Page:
Is Younger Better?

The internet and the quest for millennial gamers

The casino industry is currently facing a dilemma. Older gamers are literally dying off while fewer younger people express interest in casino gaming. Effective marketing to millennials and their subsequent conversion to gamblers has become the holy grail in providing a replenished customer base for casinos.

Many operators are banking on the “in-development” games of skill to attract millennials, but other avenues have also arisen. These generally include games delivered over the internet to a person’s preferred device. These include social gaming, daily fantasy sports and the more recent advent of eSports.

The role of the casino is to be the provider and facilitator of these games, thereby laying claim to this market segment that will be won over as casino patrons by the “skill games” soon to come to casino floors.

Daily fantasy sports (DFS) is seen as one area which a casino could leverage to bring younger (though primarily male) players into the casino world via a DFS competition run by the casino. Sports bars and lounges would be remodeled to accommodate the players. However, over the last year, the DFS industry has been in turmoil as regulators and law enforcement have focused on these operations in numerous states. While this may have taken the “shine” off DFS and the big multi-state providers such as FanDuel and Draft Kings, it may also open up the market to local casinos with their local affinities to compete in this space.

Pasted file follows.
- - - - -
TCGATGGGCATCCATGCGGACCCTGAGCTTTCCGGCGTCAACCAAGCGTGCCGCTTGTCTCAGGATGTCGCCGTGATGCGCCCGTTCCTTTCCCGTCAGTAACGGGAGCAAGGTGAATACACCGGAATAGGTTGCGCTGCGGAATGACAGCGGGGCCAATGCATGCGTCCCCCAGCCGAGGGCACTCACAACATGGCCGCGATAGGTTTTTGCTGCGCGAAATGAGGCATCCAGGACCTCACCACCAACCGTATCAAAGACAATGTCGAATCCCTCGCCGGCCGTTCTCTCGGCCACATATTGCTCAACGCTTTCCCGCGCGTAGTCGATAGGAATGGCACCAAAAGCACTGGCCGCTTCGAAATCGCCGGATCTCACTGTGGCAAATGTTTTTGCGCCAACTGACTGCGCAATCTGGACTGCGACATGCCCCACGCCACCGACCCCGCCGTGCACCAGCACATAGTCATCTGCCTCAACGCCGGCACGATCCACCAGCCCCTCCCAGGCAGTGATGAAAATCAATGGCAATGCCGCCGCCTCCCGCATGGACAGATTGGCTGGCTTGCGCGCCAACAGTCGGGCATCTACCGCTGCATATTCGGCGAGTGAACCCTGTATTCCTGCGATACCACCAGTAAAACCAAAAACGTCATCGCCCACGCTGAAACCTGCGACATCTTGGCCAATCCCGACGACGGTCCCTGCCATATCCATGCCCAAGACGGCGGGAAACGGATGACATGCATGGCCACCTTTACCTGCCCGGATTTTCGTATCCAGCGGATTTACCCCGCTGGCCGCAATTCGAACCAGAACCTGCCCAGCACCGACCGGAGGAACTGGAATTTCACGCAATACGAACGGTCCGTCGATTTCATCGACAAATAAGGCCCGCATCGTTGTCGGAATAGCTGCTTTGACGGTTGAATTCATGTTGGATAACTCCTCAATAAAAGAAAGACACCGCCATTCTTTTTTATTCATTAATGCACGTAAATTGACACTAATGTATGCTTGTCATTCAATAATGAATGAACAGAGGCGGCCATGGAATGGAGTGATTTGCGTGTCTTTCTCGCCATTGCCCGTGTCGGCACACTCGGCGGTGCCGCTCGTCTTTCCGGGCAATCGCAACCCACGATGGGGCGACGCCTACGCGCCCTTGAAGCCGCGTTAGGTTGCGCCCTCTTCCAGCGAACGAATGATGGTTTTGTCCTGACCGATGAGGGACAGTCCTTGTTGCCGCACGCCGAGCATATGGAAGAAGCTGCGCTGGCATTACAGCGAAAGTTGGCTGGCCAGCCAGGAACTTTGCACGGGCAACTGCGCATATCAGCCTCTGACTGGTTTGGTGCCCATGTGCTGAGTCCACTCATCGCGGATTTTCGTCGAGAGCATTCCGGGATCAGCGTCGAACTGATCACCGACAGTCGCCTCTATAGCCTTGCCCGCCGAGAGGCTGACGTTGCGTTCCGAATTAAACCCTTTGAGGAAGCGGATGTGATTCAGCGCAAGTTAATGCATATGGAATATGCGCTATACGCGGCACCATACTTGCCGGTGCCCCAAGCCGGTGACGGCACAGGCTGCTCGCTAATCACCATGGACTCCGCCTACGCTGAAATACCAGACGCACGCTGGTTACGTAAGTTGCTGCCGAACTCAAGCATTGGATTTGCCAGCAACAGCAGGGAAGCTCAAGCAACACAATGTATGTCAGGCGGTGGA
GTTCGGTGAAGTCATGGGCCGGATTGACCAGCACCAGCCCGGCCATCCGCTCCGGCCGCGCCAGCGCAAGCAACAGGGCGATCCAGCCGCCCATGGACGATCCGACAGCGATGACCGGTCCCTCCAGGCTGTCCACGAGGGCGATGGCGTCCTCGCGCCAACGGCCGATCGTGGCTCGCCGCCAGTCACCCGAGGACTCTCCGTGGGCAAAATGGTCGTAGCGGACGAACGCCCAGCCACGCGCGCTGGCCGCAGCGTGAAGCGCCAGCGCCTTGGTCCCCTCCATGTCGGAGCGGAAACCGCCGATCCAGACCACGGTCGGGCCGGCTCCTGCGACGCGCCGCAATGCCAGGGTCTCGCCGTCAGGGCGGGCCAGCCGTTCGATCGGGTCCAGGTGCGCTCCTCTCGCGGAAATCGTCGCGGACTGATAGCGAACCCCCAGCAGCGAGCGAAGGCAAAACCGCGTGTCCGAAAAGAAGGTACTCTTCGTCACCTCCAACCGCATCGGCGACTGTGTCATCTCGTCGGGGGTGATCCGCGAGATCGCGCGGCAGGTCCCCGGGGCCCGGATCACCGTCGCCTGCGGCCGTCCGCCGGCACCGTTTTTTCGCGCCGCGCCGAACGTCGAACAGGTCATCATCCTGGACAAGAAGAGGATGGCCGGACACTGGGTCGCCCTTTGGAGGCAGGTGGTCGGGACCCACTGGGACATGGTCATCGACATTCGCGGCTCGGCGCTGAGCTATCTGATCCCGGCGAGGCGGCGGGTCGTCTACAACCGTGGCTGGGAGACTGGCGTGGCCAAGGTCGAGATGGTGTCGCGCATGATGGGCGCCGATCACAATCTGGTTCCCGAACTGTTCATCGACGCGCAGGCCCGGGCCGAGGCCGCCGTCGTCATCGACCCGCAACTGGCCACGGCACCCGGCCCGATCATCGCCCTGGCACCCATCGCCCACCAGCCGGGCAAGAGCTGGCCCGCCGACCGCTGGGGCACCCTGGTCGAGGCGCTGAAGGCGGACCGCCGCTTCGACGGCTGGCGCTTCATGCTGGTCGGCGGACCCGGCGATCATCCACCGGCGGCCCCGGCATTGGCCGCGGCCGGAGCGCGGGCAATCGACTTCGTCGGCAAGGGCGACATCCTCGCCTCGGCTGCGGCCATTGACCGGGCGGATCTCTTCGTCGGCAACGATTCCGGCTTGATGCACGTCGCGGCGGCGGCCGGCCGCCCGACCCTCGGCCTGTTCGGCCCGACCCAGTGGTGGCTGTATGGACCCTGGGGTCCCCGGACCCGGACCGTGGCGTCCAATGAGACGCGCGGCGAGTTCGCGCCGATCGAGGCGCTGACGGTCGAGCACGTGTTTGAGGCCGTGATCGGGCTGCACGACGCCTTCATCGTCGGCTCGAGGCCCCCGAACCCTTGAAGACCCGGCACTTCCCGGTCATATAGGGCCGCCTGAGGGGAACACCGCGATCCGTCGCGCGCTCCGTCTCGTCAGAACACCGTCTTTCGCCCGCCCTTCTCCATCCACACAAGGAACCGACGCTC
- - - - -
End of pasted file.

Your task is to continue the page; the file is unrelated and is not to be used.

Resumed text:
The biggest questions for DFS and its delivery via a local casino are: Can it be profitable or at least break even with a smaller local market versus a national one, and, can the players be converted to gamers once in the casino? The answers to these questions are as yet unknown, but at minimum DFS provides one internet-based avenue for casino operators to explore its potential to drive millennial visitors.

Social gaming has become the focus of the iGaming community in the U.S., given the lackluster performance of real-money iGaming in states that have legalized it, and the subsequent decline in the number of states considering real-money iGaming. Social gaming has great potential for casinos in terms of reaching a new audience that had not previously considered casino gaming as desirable.

The casino games are offered on a variety of devices that are never far from a millennial’s hand. Initial reports from operators on the East Coast support the contention that yes, social gaming does attract a wider audience, a sizeable proportion of whom have not visited a brick-and-mortar casino.